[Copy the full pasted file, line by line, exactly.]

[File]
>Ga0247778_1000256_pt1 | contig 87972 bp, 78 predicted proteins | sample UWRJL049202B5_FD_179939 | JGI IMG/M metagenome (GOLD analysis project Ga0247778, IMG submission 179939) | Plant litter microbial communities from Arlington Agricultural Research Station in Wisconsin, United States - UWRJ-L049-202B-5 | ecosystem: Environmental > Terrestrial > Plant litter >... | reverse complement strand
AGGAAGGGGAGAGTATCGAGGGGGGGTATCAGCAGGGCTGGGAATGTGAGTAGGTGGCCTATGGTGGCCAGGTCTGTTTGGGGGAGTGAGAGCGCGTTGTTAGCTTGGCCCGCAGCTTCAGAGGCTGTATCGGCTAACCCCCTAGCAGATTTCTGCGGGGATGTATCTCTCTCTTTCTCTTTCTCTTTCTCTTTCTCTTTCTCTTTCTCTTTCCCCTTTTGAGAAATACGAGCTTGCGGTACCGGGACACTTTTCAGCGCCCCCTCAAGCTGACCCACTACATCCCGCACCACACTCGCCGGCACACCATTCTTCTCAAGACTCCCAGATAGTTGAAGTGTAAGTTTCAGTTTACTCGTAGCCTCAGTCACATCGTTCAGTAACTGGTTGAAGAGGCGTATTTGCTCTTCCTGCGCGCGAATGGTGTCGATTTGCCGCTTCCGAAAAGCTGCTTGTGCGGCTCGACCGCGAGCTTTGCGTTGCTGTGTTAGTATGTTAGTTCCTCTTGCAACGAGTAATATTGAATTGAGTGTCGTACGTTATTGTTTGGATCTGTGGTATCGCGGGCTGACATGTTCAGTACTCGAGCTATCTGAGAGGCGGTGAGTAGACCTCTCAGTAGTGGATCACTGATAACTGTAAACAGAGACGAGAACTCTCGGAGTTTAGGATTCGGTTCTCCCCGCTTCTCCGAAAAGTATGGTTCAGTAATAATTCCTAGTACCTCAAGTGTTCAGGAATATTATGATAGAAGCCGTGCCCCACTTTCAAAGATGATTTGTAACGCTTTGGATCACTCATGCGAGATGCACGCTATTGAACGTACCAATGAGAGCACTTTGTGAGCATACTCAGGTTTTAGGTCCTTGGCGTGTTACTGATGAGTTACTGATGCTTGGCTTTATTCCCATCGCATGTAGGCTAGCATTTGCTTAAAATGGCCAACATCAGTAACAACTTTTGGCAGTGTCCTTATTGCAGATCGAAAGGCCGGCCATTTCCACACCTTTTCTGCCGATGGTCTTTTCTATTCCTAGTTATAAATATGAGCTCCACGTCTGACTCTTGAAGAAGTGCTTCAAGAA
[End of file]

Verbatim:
>Ga0247778_1000256_pt1 | contig 87972 bp, 78 predicted proteins | sample UWRJL049202B5_FD_179939 | JGI IMG/M metagenome (GOLD analysis project Ga0247778, IMG submission 179939) | Plant litter microbial communities from Arlington Agricultural Research Station in Wisconsin, United States - UWRJ-L049-202B-5 | ecosystem: Environmental > Terrestrial > Plant litter >... | reverse complement strand
AGGAAGGGGAGAGTATCGAGGGGGGGTATCAGCAGGGCTGGGAATGTGAGTAGGTGGCCTATGGTGGCCAGGTCTGTTTGGGGGAGTGAGAGCGCGTTGTTAGCTTGGCCCGCAGCTTCAGAGGCTGTATCGGCTAACCCCCTAGCAGATTTCTGCGGGGATGTATCTCTCTCTTTCTCTTTCTCTTTCTCTTTCTCTTTCTCTTTCTCTTTCCCCTTTTGAGAAATACGAGCTTGCGGTACCGGGACACTTTTCAGCGCCCCCTCAAGCTGACCCACTACATCCCGCACCACACTCGCCGGCACACCATTCTTCTCAAGACTCCCAGATAGTTGAAGTGTAAGTTTCAGTTTACTCGTAGCCTCAGTCACATCGTTCAGTAACTGGTTGAAGAGGCGTATTTGCTCTTCCTGCGCGCGAATGGTGTCGATTTGCCGCTTCCGAAAAGCTGCTTGTGCGGCTCGACCGCGAGCTTTGCGTTGCTGTGTTAGTATGTTAGTTCCTCTTGCAACGAGTAATATTGAATTGAGTGTCGTACGTTATTGTTTGGATCTGTGGTATCGCGGGCTGACATGTTCAGTACTCGAGCTATCTGAGAGGCGGTGAGTAGACCTCTCAGTAGTGGATCACTGATAACTGTAAACAGAGACGAGAACTCTCGGAGTTTAGGATTCGGTTCTCCCCGCTTCTCCGAAAAGTATGGTTCAGTAATAATTCCTAGTACCTCAAGTGTTCAGGAATATTATGATAGAAGCCGTGCCCCACTTTCAAAGATGATTTGTAACGCTTTGGATCACTCATGCGAGATGCACGCTATTGAACGTACCAATGAGAGCACTTTGTGAGCATACTCAGGTTTTAGGTCCTTGGCGTGTTACTGATGAGTTACTGATGCTTGGCTTTATTCCCATCGCATGTAGGCTAGCATTTGCTTAAAATGGCCAACATCAGTAACAACTTTTGGCAGTGTCCTTATTGCAGATCGAAAGGCCGGCCATTTCCACACCTTTTCTGCCGATGGTCTTTTCTATTCCTAGTTATAAATATGAGCTCCACGTCTGACTCTTGAAGAAGTGCTTCAAGAA